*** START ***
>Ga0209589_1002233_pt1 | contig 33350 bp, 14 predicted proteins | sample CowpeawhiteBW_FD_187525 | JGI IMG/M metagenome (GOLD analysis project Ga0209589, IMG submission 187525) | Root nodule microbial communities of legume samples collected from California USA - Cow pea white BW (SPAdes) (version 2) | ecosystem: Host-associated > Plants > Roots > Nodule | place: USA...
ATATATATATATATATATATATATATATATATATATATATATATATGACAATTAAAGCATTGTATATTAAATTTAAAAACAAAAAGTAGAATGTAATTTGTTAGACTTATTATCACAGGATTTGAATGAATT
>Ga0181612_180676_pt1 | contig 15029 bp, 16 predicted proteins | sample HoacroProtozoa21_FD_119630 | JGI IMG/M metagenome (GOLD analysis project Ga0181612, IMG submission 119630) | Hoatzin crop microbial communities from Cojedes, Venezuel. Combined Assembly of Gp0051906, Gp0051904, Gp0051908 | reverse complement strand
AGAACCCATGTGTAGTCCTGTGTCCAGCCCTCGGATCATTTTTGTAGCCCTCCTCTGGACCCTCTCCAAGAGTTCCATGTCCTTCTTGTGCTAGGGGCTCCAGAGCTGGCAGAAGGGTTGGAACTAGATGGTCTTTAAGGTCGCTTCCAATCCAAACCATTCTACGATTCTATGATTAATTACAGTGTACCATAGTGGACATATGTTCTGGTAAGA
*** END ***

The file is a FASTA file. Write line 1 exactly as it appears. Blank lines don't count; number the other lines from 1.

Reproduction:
>Ga0209589_1002233_pt1 | contig 33350 bp, 14 predicted proteins | sample CowpeawhiteBW_FD_187525 | JGI IMG/M metagenome (GOLD analysis project Ga0209589, IMG submission 187525) | Root nodule microbial communities of legume samples collected from California USA - Cow pea white BW (SPAdes) (version 2) | ecosystem: Host-associated > Plants > Roots > Nodule | place: USA...